Now, BP, one of the world’s largest oil and gas companies, is aiming to ride the waves of disruption instead of being crushed under them. Led by a new chief executive, BP is trying to reinvent itself as an energy company in the age of climate change. The company is shrinking its oil and gas business, revving up offshore wind power, and developing solar and battery storage. It is even considering installing electric car charging kiosks at its gas stations, part of a drive to eliminate or offset its carbon emissions to a net-zero level by 2050.
“I can’t think of a company like that in the energy business,” Usher said.BP is giving it a try. On Thursday, the London-based oil giant said it would spend $1.1 billion for half ownership in Equinor’s wind projects off the shores of Massachusetts and New York, with the hope that the partnership will build more offshore wind projects in a global market expected to grow from 30 gigawatts now to more than 200 gigawatts by the end of the decade.
BP is adding this to a portfolio that includes a 50 percent ownership stake in European solar company Lightsource BP, which is developing projects.It’s just a start. The oil and gas company’s chief executive Bernard Looney, a drilling and production engineer, said on Aug. 4 that it aims to boost spending on low carbon projects from $500 million a year to $5 billion a year by the end of the decade. Even that larger figure, however, would be barely 40 percent of BP’s overall capital spending budget.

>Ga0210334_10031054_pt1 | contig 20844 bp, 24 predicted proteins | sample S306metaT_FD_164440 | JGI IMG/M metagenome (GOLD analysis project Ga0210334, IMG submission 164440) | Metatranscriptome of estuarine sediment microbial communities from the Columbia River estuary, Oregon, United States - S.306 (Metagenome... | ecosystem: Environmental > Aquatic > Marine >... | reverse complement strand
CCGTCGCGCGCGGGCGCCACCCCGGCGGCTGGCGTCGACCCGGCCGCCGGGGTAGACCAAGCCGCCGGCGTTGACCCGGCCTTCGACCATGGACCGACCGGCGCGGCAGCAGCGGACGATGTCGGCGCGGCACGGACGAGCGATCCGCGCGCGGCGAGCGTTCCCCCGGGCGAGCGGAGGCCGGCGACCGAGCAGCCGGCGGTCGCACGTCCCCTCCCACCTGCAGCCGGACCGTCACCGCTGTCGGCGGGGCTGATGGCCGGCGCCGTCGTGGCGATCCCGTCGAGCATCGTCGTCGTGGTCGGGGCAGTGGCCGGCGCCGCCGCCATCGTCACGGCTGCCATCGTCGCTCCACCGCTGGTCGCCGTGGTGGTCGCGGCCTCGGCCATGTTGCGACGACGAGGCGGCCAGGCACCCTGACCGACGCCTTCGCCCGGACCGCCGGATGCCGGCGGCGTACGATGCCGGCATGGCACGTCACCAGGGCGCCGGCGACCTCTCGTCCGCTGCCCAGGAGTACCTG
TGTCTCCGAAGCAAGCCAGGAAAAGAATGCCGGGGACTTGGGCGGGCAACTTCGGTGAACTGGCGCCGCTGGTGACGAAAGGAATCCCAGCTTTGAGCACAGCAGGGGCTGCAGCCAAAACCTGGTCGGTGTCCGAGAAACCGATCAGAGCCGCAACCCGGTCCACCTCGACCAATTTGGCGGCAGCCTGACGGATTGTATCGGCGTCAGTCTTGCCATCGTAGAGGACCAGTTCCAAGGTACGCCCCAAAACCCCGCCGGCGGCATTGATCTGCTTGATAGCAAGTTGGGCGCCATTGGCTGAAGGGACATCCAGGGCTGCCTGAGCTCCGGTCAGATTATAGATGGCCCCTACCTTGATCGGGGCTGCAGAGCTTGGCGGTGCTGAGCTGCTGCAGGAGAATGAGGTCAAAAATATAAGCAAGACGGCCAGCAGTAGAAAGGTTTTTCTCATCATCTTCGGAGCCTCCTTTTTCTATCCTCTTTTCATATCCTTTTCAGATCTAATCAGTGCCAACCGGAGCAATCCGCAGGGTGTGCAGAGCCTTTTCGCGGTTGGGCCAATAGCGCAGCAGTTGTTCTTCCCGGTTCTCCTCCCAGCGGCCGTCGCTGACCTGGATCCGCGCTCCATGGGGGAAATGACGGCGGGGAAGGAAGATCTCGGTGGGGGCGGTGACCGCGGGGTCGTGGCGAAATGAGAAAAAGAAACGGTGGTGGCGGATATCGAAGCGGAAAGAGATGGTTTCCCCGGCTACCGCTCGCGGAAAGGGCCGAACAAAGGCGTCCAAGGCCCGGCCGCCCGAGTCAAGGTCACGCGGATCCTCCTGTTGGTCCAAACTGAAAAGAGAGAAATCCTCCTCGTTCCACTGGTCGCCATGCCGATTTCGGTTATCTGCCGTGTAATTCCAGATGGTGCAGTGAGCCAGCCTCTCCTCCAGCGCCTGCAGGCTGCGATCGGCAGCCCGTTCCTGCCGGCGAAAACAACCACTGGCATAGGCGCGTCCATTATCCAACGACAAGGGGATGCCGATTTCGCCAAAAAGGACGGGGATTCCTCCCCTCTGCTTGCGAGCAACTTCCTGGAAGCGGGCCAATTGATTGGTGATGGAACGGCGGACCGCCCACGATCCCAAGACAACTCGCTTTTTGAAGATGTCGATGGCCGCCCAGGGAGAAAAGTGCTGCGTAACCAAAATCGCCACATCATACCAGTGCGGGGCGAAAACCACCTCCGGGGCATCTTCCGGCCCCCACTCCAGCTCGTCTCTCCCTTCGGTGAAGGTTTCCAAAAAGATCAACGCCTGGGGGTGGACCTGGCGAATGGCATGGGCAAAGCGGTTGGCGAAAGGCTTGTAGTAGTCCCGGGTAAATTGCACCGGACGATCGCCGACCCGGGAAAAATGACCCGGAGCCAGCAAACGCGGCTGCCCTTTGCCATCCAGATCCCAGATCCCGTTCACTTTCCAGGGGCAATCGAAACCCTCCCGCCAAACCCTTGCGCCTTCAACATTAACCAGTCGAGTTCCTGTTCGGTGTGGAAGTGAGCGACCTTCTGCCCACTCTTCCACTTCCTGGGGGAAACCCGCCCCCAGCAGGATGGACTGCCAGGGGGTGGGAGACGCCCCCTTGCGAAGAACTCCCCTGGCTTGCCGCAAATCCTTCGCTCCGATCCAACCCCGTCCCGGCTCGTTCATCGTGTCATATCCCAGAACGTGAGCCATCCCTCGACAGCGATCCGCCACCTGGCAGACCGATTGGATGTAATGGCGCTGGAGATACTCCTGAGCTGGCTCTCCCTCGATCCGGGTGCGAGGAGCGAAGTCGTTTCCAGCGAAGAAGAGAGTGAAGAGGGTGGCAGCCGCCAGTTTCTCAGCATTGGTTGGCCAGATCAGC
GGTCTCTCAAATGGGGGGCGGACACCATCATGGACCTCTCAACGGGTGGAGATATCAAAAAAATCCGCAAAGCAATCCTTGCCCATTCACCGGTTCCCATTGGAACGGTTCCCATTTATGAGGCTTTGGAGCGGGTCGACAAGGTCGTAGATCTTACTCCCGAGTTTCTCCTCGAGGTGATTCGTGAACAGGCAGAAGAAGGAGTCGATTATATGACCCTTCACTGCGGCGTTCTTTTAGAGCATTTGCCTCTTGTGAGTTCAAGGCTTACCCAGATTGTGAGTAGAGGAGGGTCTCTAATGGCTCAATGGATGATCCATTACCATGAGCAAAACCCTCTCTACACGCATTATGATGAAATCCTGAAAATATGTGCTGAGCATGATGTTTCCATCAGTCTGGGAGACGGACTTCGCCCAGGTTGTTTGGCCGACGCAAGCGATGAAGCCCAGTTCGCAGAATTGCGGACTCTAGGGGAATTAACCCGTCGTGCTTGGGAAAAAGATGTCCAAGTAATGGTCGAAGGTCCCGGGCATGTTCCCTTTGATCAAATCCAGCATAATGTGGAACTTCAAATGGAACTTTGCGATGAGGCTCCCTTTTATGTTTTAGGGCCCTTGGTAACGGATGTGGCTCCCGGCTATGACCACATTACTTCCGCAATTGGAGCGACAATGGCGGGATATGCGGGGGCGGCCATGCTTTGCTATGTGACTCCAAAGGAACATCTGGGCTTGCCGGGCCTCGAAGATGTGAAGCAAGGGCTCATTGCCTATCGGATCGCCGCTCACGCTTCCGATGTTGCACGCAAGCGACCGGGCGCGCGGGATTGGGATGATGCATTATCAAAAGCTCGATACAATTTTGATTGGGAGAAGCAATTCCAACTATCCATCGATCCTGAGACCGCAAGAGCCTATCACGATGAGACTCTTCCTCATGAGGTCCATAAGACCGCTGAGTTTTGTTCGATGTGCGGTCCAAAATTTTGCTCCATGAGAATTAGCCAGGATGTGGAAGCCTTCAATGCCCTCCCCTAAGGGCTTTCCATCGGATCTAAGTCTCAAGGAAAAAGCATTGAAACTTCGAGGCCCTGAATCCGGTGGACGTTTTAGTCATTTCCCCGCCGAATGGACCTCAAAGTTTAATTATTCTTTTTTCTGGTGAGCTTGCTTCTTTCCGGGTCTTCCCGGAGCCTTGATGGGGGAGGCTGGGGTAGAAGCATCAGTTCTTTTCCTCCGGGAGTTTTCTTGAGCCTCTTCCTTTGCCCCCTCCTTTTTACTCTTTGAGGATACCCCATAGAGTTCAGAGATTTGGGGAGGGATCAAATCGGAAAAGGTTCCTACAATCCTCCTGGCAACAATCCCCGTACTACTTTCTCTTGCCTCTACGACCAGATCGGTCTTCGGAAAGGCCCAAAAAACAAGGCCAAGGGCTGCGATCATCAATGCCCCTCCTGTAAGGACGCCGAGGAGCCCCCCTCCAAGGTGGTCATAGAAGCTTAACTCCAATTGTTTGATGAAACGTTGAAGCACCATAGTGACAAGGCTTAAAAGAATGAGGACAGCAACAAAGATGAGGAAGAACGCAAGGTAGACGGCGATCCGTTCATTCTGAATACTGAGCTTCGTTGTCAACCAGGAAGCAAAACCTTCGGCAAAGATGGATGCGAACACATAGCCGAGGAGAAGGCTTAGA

The company has also said it would consider installing electric vehicle recharging stations at many of the more than 7,000 retail gasoline stations in the United States. The company has already purchased Britain’s largest electric vehicle charging network and another network in China. And it plans to help cities and utilities buy packages of renewable energy and storage.
The need for a far-reaching corporate makeover as the planet warms is pressing, the company said. “There’s a fundamental belief about our business proposition: that the world actually demands more affordable clean energy,” said Dev Sanyal, chief executive of BP’s alternative energy business and a member of the company’s executive leadership team. “Providing the energy the world needs the way that it wants it — that is a shift in our strategy.”
After years of trying to impress investors by building bigger oil and gas reserves, BP earlier this year said it would stop looking for oil and gas in new areas and would slash oil and gas output by 40 percent. Last quarter it also sharply wrote down the value of its oil and gas reserves.